Students have begun arriving on quiet university campuses as freshers’ events and lectures have largely moved online amid the Covid-19 pandemic.
One-way systems, face coverings and more outdoor spaces have been introduced by universities to make students feel safe while studying degrees.
In many institutions, seminars are due to be taught in smaller groups in larger spaces – with a range of social distancing measures in place – while freshers’ week activities and lectures are mainly virtual.
As the autumn term begins, university leaders have been urging students not to host or attend large traditional freshers’ week parties due to the ban on social gatherings of more than six people in England.
Instead, some students have been actively encouraged to socialise on campus in Covid-secure spaces.
Professor Tim Quine, deputy vice-chancellor for education at the University of Exeter, told the PA news agency that they hope students will use well-ventilated marquees on campus to socialise instead of heading to the city centre.
He said: “We’re looking at ways that students can use those socially in the evening to try and keep within the rule of six, but also give them opportunities to spend time on campus rather than going into the city because we are aware that our neighbours are nervous about the arrival of students.”
The majority of teaching at Exeter will be online this week – with the number of face-to-face lessons set to increase over the next few weeks as students and staff get used to the new safety measures.
All students are being asked to wear face coverings when inside unless they have a formal exemption – and lecturers do not have to wear a covering if they stay in the same two-metre zone when teaching.
Speaking about Freshers’ Week last week, Prof Quine said: “It has been odd. It has been quiet. In a normal Welcome Week, certainly on the main campus that would have been crowded with people. But with abiding by the rules, it doesn’t have the same buzz at it normally would.”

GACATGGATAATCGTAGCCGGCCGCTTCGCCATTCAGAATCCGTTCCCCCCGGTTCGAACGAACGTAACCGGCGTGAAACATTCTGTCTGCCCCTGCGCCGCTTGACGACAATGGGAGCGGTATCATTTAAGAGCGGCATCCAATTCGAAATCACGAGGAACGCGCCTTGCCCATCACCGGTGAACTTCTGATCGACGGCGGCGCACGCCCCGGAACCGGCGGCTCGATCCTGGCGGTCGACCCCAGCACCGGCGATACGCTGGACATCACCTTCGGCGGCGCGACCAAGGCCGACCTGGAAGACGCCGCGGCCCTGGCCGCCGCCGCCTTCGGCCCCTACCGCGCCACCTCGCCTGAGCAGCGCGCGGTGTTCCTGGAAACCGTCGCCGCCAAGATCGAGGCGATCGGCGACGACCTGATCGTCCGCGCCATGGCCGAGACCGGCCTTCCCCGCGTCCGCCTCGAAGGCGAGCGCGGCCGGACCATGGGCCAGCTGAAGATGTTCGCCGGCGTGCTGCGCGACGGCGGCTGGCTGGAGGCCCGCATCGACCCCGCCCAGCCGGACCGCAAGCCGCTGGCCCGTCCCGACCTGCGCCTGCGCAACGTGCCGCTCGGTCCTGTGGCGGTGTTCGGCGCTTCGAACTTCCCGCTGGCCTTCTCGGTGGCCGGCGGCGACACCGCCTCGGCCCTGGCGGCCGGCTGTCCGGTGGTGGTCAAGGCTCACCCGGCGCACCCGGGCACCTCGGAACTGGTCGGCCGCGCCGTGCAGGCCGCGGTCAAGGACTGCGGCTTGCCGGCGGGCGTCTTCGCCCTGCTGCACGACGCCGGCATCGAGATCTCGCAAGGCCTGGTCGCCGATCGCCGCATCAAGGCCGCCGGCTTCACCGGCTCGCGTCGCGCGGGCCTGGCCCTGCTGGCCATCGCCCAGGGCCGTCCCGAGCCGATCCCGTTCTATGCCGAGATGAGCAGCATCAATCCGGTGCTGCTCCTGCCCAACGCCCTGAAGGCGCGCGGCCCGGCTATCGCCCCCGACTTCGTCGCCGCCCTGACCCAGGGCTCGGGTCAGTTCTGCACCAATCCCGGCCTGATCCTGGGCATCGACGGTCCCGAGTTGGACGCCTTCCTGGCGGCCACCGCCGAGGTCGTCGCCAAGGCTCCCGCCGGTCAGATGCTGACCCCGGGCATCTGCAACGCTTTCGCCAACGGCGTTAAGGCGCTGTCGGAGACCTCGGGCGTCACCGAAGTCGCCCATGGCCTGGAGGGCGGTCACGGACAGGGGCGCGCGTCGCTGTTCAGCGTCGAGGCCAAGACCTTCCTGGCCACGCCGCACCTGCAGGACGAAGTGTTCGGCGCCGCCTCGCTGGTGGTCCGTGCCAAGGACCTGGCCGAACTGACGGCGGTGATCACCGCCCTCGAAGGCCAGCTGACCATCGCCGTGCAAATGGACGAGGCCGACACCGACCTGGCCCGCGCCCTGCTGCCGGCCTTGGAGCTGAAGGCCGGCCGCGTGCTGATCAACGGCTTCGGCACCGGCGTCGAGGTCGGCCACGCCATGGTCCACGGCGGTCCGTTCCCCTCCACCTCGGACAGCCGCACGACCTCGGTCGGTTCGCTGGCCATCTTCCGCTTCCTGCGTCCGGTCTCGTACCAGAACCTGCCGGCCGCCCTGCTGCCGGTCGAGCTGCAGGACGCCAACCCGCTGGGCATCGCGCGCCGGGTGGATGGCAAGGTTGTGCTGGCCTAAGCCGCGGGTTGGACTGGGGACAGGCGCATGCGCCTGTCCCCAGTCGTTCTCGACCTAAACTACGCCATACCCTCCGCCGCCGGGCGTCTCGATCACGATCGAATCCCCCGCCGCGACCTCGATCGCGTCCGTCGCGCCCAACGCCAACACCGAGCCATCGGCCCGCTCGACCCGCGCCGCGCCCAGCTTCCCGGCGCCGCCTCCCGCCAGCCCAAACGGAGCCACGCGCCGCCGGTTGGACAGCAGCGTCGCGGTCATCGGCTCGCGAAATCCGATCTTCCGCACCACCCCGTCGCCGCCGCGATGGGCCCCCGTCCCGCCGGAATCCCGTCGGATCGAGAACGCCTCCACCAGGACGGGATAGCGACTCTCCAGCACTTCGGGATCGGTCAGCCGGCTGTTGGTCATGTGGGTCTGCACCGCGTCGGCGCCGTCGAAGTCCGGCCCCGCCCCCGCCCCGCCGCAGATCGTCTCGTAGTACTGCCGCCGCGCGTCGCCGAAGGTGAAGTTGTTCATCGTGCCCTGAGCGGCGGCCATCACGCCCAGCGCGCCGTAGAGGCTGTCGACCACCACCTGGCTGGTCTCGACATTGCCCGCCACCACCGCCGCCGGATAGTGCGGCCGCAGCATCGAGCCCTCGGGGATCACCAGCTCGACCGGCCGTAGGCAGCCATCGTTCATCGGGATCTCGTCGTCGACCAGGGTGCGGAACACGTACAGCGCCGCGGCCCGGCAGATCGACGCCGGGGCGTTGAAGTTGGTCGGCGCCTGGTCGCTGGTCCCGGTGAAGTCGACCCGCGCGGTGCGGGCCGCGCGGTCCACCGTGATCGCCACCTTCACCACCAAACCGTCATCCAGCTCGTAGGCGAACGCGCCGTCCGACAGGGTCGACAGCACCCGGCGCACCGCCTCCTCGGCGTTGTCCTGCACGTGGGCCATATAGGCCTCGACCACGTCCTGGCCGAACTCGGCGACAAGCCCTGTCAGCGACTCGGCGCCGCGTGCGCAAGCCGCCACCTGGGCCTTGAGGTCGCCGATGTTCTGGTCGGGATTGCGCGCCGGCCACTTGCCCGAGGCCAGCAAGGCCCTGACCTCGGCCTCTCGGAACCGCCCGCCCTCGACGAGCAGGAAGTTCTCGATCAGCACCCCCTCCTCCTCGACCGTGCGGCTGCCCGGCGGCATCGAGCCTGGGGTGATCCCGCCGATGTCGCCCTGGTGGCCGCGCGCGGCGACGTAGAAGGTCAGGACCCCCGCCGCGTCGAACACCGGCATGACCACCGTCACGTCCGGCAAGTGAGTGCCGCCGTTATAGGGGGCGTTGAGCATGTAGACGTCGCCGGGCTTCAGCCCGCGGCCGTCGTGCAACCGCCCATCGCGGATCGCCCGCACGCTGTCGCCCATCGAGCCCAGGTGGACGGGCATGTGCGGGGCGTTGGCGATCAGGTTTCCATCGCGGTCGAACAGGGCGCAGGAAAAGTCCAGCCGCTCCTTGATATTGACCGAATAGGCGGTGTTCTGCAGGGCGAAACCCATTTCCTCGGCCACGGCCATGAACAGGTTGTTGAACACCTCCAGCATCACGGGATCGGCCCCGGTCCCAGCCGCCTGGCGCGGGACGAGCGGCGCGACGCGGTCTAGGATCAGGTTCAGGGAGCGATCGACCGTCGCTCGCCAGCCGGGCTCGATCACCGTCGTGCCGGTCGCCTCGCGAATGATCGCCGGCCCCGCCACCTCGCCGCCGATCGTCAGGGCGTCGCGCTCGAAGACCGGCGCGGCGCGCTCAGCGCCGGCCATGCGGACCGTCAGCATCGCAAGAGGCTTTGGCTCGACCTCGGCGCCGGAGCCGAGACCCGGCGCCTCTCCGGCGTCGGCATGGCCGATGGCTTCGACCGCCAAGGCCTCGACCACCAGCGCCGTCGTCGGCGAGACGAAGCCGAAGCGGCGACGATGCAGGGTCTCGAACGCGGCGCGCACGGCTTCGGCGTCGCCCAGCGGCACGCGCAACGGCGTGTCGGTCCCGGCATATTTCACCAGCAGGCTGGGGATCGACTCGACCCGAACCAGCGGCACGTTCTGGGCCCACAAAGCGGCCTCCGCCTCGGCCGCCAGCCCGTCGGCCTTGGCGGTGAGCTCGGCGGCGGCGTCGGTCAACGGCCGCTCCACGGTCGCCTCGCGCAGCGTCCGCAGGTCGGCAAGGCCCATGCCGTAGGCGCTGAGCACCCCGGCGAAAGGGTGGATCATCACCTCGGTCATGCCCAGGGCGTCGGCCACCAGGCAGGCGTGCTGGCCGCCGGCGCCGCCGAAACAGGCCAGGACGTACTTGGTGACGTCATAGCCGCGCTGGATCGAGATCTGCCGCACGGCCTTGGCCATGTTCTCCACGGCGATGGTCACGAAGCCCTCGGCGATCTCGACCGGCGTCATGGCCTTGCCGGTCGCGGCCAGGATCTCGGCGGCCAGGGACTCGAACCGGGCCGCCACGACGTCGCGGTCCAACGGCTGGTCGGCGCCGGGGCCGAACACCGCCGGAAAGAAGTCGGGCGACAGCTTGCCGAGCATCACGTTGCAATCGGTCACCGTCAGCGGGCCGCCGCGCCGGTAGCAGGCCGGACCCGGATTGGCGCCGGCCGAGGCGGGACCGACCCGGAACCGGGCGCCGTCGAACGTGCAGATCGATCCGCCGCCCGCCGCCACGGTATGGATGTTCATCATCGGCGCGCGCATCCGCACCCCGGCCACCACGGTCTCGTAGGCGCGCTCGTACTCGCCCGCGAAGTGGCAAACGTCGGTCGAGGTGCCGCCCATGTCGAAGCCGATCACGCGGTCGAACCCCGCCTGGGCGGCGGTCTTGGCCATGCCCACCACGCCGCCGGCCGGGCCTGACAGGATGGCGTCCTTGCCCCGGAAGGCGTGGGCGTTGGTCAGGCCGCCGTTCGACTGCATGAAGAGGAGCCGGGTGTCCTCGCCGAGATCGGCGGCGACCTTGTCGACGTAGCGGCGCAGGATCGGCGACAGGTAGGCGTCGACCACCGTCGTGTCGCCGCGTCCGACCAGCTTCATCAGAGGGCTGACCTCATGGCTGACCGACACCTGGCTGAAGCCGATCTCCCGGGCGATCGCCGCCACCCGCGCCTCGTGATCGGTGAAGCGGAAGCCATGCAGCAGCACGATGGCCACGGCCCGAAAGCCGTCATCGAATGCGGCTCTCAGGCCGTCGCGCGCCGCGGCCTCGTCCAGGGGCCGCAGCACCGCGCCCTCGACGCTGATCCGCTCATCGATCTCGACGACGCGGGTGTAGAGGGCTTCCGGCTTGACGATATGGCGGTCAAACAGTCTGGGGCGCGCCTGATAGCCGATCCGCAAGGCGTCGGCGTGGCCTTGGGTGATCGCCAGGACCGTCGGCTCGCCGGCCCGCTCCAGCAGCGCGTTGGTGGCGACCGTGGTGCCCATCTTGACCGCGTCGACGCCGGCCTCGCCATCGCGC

But there have still been a few incidents where the university has had to “step in” and remind students about the rules amid confusion about permitted social interactions, the deputy vice-chancellor admitted.
He told PA: “A household in a hall of residence is everybody who uses the same kitchen and the same bathroom – and in some halls of residence that’s maybe 12 or 18 students. So they’re effectively three groups of six already in a household.
“So if they’re in the hall of residence, they can mix as a large group, but if they step out of the hall then they have to split out into the groups of six. So I think all you need is, you know, two or three households to accumulate in one place and you’ve got 50 students who are only really in three households.
Prof Quine said estate patrol had to remind students that these large groupings could not be permitted as it could put “in-person teaching at risk.”
When asked what Exeter is doing to try to prevent tensions between local residents and students escalating, he added that estate patrol will probably be “more interventionist” when issues arise.
Last week, the University of Hull said it would be taking a “softly, softly” approach to enforcing the rule of six as it welcomed students at the beginning of an extended freshers’ fortnight.
Students at Hull said they had accepted that their university experience would be different to normal.
Eve Turner, 18, a first-year zoology student from Lincolnshire, said: “Obviously everything’s different because of the pandemic and stuff but it’s a relief to know that everyone’s in the same boat and they have made allowances for how different socialising is in freshers.
“I think it’s obviously more difficult because you can’t just go to freshers’ parties and stuff, things seem a bit more awkward now.”
She added: “Obviously you can’t just have a big party and get to know everyone, you can’t even go drinking in a bar properly, but I think as time goes on it will get easier.”
Across the Cottingham Road campus, measures in place include one-way systems, mandated face mask areas in shops and certain teaching environments, and hand sanitising stations.
Students are expected to socialise at events within their accommodation bubbles of up to eight people.
The traditional “WelcomeFest” event at the university includes a mixture of socially distanced events – including an all-seated welcome party – and virtual events, such as Netflix parties and yoga sessions.
Claire Kimberley, 18, a first-year marine biology student from Lincoln, said she felt “comfortable and safe” with the precautions put in place by the university.
But she added: “I will miss out on some because most of it is online and it’s harder to connect with people on my course.
“And the freshers’ fortnight is going to be a lot different because there’s not as much going on because they’ve got to do those safety measures for Covid.”